These aren't necessarily signs that the organization is doomed for failure, as HRC touted when the filings were made public last month. NOM President Brian Brown told National Journal that it isn't fair to think there's something wrong his organization for getting major donors. In a nonelection year, a politically active nonprofit like his understandably raises less money, he said, and they know they have gifts coming in that will make up for it in subsequent years.

"To have debt at the end of the year signifies that we've spent the money that we have in the fight," he said. "We are not in this fight to accrue some large bank account. We're in it because our donors trust us to spend the money on the fight. So what would be normal for us is to have a few hundred grand in debt."

"We spend a lot of money, and then we recoup it in the next year," he added. "Things even out."

Despite Brown's assurances that NOM is doing fine, Jeremy Koulish, a researcher for the Center on Nonprofits and Philanthropy at the Urban Institute, told National Journal that these are red flags for the organization—and its goal of keeping marriage defined as between one man and one woman.

"It's a risky business model," he said. "That would not be recommended. If they can guarantee they have some funding source coming in, that's good for them. But if I was looking at their balance sheet not knowing what they do, I would say this is a troubled organization."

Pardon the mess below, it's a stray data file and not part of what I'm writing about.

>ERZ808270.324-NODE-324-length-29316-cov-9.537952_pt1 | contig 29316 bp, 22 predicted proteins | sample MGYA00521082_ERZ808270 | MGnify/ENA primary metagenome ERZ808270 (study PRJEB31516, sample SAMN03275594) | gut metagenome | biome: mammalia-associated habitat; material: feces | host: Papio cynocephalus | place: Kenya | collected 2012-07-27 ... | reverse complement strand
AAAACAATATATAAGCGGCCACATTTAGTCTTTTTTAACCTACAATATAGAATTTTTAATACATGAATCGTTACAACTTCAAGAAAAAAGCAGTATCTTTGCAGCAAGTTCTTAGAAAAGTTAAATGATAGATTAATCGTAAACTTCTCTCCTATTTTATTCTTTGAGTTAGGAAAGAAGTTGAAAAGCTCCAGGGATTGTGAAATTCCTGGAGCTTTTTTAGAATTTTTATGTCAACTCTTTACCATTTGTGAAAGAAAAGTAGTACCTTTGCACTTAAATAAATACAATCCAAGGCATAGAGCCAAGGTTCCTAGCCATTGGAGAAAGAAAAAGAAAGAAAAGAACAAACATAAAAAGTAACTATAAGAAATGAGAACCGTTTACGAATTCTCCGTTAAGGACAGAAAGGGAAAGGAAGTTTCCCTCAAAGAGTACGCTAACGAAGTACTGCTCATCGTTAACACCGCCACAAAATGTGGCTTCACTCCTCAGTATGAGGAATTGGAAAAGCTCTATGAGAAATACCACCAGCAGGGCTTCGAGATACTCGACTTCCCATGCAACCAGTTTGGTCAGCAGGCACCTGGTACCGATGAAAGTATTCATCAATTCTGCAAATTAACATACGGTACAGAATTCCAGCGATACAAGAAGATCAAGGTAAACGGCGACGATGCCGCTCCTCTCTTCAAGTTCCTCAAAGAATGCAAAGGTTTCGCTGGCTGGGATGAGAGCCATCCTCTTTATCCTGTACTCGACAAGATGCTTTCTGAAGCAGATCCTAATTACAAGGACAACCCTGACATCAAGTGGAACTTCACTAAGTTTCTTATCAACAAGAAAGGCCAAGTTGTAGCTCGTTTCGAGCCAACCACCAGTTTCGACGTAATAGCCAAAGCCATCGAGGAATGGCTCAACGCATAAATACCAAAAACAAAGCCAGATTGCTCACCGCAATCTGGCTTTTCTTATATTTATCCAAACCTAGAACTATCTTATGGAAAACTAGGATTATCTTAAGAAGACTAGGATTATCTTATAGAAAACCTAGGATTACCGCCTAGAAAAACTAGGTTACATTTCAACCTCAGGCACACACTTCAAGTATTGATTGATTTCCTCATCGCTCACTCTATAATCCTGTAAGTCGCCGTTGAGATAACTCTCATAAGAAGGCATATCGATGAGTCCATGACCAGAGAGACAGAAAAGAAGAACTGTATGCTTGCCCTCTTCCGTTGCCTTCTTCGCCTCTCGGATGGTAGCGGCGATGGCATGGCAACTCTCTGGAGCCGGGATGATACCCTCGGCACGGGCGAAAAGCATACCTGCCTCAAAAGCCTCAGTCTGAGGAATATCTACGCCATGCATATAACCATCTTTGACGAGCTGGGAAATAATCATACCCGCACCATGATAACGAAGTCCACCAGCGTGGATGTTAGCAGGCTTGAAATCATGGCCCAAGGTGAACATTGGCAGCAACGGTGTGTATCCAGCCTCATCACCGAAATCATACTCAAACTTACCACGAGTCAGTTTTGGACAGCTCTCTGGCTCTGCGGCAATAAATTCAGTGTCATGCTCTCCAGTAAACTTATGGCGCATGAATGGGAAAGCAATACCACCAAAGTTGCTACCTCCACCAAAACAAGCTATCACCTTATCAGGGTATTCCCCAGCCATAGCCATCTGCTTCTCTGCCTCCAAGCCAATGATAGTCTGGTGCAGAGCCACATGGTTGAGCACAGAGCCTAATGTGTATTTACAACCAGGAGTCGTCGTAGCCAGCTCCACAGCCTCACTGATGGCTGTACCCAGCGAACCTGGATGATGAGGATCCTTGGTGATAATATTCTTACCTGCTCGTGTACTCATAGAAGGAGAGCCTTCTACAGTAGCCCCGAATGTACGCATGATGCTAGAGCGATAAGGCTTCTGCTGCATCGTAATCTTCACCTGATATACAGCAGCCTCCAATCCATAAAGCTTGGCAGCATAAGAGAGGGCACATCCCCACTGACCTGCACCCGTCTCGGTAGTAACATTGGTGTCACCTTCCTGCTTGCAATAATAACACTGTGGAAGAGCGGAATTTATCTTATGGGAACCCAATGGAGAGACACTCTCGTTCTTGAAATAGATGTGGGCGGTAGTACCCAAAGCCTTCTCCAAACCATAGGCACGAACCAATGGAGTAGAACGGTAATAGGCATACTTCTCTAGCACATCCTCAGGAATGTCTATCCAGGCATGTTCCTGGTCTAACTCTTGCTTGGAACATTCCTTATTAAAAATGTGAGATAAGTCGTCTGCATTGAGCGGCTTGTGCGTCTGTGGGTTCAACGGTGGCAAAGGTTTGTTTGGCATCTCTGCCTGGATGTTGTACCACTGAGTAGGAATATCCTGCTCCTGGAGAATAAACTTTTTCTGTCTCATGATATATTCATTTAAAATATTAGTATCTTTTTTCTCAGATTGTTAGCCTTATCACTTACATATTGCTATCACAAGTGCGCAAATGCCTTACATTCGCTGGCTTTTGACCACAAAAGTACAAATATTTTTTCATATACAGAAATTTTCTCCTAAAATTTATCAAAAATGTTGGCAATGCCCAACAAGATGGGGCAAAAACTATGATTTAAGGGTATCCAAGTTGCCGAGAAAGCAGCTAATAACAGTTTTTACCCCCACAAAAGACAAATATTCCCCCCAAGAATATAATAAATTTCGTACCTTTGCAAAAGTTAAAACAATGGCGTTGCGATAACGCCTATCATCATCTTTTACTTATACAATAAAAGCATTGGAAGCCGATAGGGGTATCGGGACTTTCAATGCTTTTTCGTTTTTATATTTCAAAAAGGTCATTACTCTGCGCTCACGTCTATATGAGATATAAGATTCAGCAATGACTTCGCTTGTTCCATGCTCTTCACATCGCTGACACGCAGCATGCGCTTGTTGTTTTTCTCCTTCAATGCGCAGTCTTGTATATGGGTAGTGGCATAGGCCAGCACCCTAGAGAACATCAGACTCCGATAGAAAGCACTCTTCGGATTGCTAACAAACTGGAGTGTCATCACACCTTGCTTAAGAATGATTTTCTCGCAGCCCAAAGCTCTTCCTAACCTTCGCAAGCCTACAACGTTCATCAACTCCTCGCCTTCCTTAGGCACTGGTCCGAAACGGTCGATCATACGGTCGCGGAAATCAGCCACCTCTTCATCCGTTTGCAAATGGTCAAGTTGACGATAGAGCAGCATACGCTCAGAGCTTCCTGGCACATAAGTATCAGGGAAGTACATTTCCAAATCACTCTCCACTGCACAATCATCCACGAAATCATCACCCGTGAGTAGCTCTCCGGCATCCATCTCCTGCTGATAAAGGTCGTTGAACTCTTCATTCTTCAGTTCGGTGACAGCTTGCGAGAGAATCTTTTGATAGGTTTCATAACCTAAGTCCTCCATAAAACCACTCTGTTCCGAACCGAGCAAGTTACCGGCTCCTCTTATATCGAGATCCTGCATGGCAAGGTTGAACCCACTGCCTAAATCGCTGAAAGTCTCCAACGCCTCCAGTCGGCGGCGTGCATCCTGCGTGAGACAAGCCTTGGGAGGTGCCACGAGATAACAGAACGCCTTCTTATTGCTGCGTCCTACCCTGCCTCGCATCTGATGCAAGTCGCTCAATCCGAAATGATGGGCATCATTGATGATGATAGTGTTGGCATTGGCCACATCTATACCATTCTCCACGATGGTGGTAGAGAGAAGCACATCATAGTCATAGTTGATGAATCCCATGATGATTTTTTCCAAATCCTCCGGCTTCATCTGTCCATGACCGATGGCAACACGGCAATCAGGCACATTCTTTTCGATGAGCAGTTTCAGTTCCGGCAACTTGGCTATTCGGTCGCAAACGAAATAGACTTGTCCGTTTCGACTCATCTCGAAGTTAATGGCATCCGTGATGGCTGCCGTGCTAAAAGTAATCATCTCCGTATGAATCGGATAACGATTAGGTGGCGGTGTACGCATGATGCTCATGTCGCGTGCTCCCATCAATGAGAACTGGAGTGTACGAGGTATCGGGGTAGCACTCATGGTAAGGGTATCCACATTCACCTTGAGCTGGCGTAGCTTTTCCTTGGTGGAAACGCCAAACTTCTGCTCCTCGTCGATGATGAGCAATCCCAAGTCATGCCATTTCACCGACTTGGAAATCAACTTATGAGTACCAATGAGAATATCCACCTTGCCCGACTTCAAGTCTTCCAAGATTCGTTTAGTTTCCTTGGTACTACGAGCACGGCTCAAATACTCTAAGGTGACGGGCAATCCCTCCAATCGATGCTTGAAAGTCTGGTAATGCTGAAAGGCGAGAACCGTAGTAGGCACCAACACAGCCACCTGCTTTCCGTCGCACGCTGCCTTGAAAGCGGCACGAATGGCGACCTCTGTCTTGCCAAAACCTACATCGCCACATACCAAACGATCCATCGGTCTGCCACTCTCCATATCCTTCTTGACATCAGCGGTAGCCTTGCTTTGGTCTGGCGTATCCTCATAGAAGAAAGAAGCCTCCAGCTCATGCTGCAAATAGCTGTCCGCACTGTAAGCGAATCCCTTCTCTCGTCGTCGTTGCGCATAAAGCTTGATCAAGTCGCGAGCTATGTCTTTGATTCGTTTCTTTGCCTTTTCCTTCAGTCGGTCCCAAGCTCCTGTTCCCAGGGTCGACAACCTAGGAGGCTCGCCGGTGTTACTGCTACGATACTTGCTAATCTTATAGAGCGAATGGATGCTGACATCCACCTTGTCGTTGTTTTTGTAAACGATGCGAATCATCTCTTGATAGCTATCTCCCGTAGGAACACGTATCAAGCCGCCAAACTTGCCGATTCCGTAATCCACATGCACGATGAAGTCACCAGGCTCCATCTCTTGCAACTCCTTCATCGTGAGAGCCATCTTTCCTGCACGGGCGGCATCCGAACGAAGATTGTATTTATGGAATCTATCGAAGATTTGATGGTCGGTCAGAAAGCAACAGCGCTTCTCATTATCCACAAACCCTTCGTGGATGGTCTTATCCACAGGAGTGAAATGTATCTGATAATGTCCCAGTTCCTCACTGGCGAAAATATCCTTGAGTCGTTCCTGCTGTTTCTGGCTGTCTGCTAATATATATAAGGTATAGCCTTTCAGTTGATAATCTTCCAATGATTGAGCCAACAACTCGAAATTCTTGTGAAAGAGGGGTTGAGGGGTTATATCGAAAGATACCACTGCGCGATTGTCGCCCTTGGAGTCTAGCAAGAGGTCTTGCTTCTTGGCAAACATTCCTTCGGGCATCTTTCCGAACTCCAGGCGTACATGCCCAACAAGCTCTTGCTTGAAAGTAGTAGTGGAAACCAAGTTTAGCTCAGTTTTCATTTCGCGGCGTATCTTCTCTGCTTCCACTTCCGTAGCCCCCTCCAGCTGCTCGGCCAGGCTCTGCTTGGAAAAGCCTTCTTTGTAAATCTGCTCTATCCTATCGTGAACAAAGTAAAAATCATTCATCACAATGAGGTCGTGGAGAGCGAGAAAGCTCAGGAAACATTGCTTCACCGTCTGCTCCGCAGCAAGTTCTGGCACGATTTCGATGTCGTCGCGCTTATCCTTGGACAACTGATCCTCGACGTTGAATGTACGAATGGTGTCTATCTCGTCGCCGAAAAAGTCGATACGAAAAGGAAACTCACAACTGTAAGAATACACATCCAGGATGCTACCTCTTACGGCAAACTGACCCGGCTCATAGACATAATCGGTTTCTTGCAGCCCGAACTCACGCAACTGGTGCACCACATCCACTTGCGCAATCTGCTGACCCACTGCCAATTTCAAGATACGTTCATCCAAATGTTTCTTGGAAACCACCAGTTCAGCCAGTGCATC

Looking forward to 2015, Olson is confident that the momentum for gay-marriage legalization will only continue. Should the Supreme Court take up one of the pending same-sex marriage cases in Kentucky, Louisiana, Michigan, Ohio, or Tennessee, he said, "that could change the environment dramatically."

Though he doesn't like to speculate about what the high court will do—"the justices have a way of surprising us"—Olson said he does think it will hear one of those cases, and deliver another June decision in favor of gay marriage.

"The time has come," he said. "There's no turning back, and it is an issue that is finally time to just accept the reality."